“In faith there is enough light for those who want to believe and enough shadows to blind those who don't.”
Leading a Bible study can be harder than it sounds and sometimes pretty intimidating. The goal here is to give a basic approach to leading others through a passage of Scripture in a way that is fruitful for all involved. It isn’t a guide on how to write a sermon, prepare a lecture, or even teach a class. All of those things are a little different from this. Here are some principles and steps you can take as you prepare a Bible Study.
Know the Text
In order to be effective you need to know the text as well as possible given the tools and skills you have access to. You don’t have to be a Greek or Hebrew scholar, have many commentaries, or be an expert on the Bible. You also don’t have to have the answer to every question. I have been a pastor for 25+ years (I started at 10 years old) and I still get asked questions I don’t have answers to…it’s okay not to know. Nevertheless, as the leader you should know the text as well as you can given your resources. Here are the basics:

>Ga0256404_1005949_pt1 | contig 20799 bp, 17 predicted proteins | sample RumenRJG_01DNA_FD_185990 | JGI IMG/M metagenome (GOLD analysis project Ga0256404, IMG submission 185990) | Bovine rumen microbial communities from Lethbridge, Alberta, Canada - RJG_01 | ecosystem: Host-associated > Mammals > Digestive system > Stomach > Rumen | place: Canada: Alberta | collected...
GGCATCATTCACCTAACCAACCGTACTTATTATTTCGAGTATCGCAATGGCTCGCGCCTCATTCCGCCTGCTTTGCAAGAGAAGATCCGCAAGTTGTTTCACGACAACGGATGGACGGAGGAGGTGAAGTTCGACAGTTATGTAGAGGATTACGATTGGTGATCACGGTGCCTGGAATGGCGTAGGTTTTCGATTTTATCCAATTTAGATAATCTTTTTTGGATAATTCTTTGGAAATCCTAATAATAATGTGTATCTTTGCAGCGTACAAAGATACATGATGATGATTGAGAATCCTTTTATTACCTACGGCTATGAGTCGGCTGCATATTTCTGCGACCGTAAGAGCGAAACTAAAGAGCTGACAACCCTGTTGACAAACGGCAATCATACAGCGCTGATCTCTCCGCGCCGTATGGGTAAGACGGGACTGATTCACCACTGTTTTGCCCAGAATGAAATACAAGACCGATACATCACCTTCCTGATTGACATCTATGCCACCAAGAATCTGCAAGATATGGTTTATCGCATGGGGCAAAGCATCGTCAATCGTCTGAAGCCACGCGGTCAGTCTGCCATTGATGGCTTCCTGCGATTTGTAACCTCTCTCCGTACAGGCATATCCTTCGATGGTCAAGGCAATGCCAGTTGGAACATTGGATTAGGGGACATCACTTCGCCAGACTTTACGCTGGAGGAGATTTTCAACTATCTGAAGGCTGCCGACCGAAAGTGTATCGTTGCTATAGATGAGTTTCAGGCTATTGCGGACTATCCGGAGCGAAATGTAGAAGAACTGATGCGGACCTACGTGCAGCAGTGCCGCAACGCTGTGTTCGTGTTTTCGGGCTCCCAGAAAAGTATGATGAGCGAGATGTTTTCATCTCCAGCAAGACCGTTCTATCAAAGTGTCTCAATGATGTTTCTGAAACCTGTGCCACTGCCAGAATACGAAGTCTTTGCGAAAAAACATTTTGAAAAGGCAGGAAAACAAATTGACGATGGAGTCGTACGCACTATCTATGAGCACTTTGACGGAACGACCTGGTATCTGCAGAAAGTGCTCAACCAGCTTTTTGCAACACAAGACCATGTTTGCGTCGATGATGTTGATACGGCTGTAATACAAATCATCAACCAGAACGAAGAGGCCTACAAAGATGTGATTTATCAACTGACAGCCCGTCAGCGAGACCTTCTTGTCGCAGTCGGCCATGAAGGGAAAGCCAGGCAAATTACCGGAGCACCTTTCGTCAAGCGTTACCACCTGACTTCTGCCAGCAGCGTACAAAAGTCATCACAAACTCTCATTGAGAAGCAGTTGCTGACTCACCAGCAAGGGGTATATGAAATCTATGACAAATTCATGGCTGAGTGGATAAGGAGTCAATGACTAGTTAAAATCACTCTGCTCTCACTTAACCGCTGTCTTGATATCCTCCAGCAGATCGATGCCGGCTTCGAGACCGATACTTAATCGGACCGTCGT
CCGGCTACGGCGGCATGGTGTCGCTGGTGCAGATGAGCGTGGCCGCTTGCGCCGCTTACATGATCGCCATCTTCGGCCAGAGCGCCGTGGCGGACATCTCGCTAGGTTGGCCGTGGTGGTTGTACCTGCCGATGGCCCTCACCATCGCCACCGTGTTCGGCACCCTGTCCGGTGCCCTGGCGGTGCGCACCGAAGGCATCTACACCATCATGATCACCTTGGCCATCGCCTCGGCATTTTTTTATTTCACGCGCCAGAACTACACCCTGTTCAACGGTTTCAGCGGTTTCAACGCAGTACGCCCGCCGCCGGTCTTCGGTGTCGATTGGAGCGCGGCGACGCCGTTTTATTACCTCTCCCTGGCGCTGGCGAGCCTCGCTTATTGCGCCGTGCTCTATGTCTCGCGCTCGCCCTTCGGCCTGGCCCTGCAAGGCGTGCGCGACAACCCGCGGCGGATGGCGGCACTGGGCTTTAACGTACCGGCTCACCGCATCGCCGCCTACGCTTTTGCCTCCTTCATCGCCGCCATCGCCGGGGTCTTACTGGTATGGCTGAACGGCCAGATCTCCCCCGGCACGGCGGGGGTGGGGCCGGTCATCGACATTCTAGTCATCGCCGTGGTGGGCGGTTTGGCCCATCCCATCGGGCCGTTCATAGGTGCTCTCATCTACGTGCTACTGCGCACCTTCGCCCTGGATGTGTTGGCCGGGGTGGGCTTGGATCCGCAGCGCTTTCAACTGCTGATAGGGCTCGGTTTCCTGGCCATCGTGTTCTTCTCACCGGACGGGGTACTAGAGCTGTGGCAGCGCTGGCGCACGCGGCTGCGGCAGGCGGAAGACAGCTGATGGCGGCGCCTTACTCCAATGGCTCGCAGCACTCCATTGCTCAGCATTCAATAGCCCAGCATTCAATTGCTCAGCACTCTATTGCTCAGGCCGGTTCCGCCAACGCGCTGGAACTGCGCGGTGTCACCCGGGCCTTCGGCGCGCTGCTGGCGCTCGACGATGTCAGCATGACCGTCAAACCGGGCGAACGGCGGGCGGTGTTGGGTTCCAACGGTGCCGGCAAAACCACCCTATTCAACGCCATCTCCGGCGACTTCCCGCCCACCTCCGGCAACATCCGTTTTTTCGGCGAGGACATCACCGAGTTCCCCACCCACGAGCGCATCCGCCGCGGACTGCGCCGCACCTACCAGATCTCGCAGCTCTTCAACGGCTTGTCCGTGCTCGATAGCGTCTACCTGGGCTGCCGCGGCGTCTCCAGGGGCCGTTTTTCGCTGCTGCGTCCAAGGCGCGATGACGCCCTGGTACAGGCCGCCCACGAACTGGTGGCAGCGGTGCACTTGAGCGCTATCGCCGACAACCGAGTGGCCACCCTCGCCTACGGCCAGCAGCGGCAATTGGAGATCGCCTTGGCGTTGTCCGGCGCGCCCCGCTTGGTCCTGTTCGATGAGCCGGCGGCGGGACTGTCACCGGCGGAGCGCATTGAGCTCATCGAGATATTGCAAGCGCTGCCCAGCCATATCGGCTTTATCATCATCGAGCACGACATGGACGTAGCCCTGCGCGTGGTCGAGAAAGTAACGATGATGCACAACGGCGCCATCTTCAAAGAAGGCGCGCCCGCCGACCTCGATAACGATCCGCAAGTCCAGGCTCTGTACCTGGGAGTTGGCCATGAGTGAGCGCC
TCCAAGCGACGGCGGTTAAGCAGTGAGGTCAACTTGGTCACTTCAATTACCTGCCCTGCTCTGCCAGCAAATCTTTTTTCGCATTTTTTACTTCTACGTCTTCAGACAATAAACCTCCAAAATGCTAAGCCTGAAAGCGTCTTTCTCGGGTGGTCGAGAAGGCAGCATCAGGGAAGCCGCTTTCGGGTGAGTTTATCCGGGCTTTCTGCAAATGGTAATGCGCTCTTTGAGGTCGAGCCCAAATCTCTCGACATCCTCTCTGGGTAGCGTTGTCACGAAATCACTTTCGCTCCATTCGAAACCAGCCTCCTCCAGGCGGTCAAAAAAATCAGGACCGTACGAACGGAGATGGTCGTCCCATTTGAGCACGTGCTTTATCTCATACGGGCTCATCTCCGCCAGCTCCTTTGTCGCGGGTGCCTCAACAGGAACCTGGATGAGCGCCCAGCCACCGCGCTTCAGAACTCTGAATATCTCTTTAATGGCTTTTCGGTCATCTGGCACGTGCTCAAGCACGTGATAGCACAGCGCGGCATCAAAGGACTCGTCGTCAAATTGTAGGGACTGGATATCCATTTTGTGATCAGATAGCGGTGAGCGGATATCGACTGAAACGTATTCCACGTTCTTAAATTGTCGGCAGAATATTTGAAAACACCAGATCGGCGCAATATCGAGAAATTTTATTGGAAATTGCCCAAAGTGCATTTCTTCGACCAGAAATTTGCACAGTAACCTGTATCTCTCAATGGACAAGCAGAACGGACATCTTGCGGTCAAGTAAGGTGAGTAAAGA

Try to derive the main principle found in the passage
This is probably the most difficult part of the process, but these questions might help figure it out.
These are great questions to ask in a Bible study or small group context.
Do not skip to application before going through the previous two steps. Only once a principle is discovered can we ask the question of application. Once a principle is revealed determine how that principle can be applied in various context. This isn’t something the leader has to have figured out, this is a great time to invite interaction. Stat the principle discovered and ask how it might be applied in different circumstances. Think about how it might apply to you ahead of time.